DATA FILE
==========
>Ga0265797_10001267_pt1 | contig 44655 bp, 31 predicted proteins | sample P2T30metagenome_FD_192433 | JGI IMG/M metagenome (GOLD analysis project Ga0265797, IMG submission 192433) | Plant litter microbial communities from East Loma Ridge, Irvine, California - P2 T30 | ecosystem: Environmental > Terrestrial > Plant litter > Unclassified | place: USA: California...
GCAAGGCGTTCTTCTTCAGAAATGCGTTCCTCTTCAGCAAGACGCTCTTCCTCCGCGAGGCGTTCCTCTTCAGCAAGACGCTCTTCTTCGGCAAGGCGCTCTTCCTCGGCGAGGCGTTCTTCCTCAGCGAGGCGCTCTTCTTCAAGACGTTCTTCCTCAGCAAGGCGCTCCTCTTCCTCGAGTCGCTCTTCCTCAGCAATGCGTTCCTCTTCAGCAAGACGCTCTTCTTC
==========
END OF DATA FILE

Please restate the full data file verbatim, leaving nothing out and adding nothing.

>Ga0265797_10001267_pt1 | contig 44655 bp, 31 predicted proteins | sample P2T30metagenome_FD_192433 | JGI IMG/M metagenome (GOLD analysis project Ga0265797, IMG submission 192433) | Plant litter microbial communities from East Loma Ridge, Irvine, California - P2 T30 | ecosystem: Environmental > Terrestrial > Plant litter > Unclassified | place: USA: California...
GCAAGGCGTTCTTCTTCAGAAATGCGTTCCTCTTCAGCAAGACGCTCTTCCTCCGCGAGGCGTTCCTCTTCAGCAAGACGCTCTTCTTCGGCAAGGCGCTCTTCCTCGGCGAGGCGTTCTTCCTCAGCGAGGCGCTCTTCTTCAAGACGTTCTTCCTCAGCAAGGCGCTCCTCTTCCTCGAGTCGCTCTTCCTCAGCAATGCGTTCCTCTTCAGCAAGACGCTCTTCTTC